Loïc Lang-Lazdunski

King's College London, Londinium, England, United Kingdom

Are you Loïc Lang-Lazdunski?

Claim your profile

Publications (95)402.98 Total impact

  • [Show abstract] [Hide abstract]
    ABSTRACT: Objectives to evaluate the long-term results of pleurectomy/decortication (P/D), hyperthermic pleural lavage with povidone-iodine, prophylactic chest wall radiotherapy (21 Gy) and systemic chemotherapy in patients with malignant pleural mesothelioma. Methods Retrospective cohort study of patients having surgery between January 2004 and December 2013. All patients received prophylactic radiotherapy postoperatively and all were supposed to receive systemic chemotherapy, either preoperatively or as adjuvant therapy. Patients were reviewed at 30 days, then followed up 6-monthly. 18-FDG-PET-CT was used routinely to diagnose disease recurrence. Second-line therapies were administered when appropriate. Survival and prognostic factors were analysed by the Kaplan-Meier method, log-rank test and Cox regression analysis. Results One hundred and two patients had P/D followed by prophylactic radiotherapy and were referred for adjuvant chemotherapy. Median age at operation was 64 years. Eighty one patients (79.4%) were male. Fifty seven patients (55.9 %) had complete macroscopic resection. 30-day mortality was nil and 30 patients (29.4%) experienced postoperative complications. Seventy-three patients had epithelioid mesothelioma (71.5 %). Sixty eight patients (66.6%) had N0 disease. Ninety-six patients (94.1 %) received the planned 4-6 chemotherapy cycles. At last follow-up, 49 patients were alive. Univariate analysis showed no significant difference when sex, age > 70, nodal status, or prior chemotherapy were considered. The overall median survival was 32 months and 5-year survival was 23.1%. Median survival and 5-years survival rates were 35.0 months and 30.7% for epithelioid mesothelioma and 15. months and 7 % for non-epitheliod mesothelioma, respectively (p=0.0001). Median survival was 45.0 months for R0-R1 resection versus 17.4 months for R2 resection (p=0.0001). Conclusion Pleurectomy/decortication, hyperthermic pleural lavage with povidone-iodine, prophylactic chest wall radiotherapy and systemic chemotherapy is a safe and well tolerated multi-modality therapy.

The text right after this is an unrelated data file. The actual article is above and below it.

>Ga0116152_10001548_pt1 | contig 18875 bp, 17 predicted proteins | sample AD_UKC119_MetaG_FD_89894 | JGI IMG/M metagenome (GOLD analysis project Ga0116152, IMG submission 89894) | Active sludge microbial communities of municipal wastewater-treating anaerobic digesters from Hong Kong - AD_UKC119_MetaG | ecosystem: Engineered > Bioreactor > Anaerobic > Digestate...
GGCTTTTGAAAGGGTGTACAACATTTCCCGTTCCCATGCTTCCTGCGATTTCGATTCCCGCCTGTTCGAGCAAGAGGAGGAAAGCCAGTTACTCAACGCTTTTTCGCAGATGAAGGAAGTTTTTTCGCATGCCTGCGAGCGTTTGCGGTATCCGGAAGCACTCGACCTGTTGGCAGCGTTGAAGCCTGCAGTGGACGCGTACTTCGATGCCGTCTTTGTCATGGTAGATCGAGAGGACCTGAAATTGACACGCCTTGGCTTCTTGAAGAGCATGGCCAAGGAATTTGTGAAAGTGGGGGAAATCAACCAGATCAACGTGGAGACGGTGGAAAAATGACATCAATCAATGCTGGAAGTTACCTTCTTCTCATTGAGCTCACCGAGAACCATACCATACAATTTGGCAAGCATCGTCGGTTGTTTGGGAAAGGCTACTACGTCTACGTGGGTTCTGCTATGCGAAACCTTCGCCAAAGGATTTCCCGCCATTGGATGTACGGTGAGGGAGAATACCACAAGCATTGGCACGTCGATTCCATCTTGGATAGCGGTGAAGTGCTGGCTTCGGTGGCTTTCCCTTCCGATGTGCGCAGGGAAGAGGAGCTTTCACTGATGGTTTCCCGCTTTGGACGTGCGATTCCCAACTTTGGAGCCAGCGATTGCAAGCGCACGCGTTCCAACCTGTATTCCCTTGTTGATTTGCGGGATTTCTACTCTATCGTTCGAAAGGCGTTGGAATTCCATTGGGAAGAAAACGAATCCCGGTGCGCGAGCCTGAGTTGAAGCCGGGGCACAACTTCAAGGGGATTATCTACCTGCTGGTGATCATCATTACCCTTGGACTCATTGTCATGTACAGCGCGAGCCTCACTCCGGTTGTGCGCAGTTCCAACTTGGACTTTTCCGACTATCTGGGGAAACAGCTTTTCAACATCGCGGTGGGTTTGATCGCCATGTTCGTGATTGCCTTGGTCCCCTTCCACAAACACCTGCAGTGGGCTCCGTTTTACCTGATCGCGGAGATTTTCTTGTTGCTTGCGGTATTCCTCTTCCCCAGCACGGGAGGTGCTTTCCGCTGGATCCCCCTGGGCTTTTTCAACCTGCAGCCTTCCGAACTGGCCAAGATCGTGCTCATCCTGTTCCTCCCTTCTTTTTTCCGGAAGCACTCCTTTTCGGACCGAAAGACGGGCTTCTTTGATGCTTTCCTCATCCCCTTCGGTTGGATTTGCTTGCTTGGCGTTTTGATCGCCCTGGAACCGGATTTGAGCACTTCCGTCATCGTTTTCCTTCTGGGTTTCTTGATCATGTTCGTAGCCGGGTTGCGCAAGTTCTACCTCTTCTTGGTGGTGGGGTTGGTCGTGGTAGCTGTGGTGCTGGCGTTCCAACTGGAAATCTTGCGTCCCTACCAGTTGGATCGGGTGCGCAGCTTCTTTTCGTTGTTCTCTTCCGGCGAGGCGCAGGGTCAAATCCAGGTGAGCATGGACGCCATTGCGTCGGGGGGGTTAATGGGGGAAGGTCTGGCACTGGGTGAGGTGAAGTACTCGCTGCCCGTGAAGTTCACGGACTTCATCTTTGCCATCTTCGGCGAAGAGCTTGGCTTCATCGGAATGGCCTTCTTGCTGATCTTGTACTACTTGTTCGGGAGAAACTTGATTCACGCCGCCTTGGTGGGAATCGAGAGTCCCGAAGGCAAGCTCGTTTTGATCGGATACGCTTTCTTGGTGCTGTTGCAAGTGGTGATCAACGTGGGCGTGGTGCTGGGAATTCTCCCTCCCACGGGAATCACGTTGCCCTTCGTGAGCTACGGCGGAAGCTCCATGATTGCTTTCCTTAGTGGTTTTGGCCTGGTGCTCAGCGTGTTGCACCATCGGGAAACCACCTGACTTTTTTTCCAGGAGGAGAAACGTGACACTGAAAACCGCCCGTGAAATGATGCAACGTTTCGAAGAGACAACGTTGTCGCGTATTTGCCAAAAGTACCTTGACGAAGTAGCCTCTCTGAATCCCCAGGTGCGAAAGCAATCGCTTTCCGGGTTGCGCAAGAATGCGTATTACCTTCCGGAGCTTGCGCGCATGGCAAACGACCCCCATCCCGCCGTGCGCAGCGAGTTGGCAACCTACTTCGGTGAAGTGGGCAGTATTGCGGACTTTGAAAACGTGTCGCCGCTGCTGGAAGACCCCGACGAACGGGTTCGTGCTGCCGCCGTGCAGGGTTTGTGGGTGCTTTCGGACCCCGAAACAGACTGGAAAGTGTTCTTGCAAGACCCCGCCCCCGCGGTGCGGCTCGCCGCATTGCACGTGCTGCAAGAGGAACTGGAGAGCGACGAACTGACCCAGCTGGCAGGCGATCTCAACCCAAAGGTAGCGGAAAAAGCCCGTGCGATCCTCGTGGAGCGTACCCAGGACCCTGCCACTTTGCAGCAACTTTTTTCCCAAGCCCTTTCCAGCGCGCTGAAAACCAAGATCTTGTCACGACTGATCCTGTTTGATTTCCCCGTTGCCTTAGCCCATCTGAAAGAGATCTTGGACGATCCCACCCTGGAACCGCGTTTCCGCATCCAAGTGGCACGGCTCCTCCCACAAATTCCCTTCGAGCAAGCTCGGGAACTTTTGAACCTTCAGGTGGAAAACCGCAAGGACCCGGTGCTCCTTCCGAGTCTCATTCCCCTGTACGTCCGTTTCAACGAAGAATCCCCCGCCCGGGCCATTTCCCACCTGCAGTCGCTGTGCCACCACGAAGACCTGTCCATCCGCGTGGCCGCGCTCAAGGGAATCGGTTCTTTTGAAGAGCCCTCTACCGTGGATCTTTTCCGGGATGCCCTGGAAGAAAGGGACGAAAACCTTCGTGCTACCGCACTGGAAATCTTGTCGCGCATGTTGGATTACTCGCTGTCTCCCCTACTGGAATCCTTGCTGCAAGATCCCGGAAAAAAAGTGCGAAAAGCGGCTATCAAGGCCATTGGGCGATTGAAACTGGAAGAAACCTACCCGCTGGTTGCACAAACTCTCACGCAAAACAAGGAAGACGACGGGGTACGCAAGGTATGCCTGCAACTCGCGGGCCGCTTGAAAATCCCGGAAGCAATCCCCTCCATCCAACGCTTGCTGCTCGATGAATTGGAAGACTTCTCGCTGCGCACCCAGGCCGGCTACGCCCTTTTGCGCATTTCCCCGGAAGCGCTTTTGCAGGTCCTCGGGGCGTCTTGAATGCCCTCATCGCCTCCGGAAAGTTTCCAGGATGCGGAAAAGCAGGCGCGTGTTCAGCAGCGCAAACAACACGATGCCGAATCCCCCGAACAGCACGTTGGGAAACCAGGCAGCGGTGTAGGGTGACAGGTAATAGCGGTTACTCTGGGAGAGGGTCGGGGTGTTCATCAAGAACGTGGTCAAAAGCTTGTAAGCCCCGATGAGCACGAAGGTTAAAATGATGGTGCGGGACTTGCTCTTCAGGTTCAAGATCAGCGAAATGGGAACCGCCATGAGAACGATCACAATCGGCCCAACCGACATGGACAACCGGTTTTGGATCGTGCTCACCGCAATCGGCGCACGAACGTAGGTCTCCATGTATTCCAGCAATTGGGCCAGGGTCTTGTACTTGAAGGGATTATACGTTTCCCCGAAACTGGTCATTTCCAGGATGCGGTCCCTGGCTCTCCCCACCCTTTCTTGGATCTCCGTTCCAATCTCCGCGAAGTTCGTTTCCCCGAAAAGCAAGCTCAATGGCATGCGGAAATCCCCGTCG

Journal of Thoracic and Cardiovascular Surgery 10/2014; 149(2). DOI:10.1016/j.jtcvs.2014.10.041 · 3.99 Impact Factor
  • [Show abstract] [Hide abstract]
    ABSTRACT: This study aimed to assess the efficacy of thoracotomy and decortication (T/D) in achieving lung re-expansion in patients with Stage III empyema and assess the impact of culture-positive empyema on the outcome of decortication. This is a retrospective observational study of consecutive patients treated with T/D over a 6-year period. A total of 107 consecutive patients were identified. The median age was 55 (range 16-86) years; of which, 86% were male. The median length of hospital stay was 9 (range 2-45) days. Full lung re-expansion was achieved in 86% of cases. There were no postoperative deaths. Pleural cultures were positive in 56 (52%) cases. Patients with culture-positive empyema had a longer duration of pleural drainage (median of 11 days, range 3-112 versus median of 5 days, range 3-29 days for negative culture; P = 0.0004), longer length of hospital stay (median of 11 days, range 4-45 versus median of 7 days, range 2-34 days; P = 0.0002) and more complications (P = 0.0008), respectively. There was no statistically significant difference in the outcome of surgery, i.e. lung re-expansion versus trapped lung (P = 0.08) between the two groups. T/D is safe and achieved lung re-expansion in the majority of patients. Culture-positive empyema was associated with worse outcomes.
    European journal of cardio-thoracic surgery: official journal of the European Association for Cardio-thoracic Surgery 03/2014; DOI:10.1093/ejcts/ezu104 · 2.81 Impact Factor
  • Loic Lang-Lazdunski
    [Show abstract] [Hide abstract]
    ABSTRACT: Malignant pleural mesothelioma is a fatal cancer developing in the pleural cavity, linked to asbestos exposure. Various therapies have been tried in the past 50 years including surgery, radiotherapy, chemotherapy, immunotherapy and more recently, targeted therapy. Radical surgery remains controversial in malignant pleural mesothelioma and two procedures have been offered in the past to obtain maximal cytoreduction: extrapleural pneumonectomy (EPP) and pleurectomy/decortication (P/D). Despite growing evidence that EPP might be detrimental, many believe that radical surgery should still be part of multimodality therapy in patients with malignant pleural mesothelioma. Recent evidence suggests that P/D is well tolerated and produces low mortality and morbidity. The role of adjuvant intrapleural therapies remains to be determined and evaluated in large prospective trials. Pleurectomy/decortication does not jeopardize the chance of having chemotherapy, or chemoradiotherapy either. Many now believe that it should be the default procedure in multimodality regimens. However, this remains to be proven in a large randomized trial. Palliative surgery still has an important role to play in mesothelioma, in establishing or refining diagnosis and in controlling symptoms and improving quality of life in many patients whose life expectancy is limited. Recent progress in molecular analyses and biomarkers should help with patient selection for surgery, immunotherapy and systemic therapies in the near future.
    Lung cancer (Amsterdam, Netherlands) 02/2014; DOI:10.1016/j.lungcan.2014.01.021 · 3.74 Impact Factor
  • Loic Lang-Lazdunski
  • Source
    [Show abstract] [Hide abstract]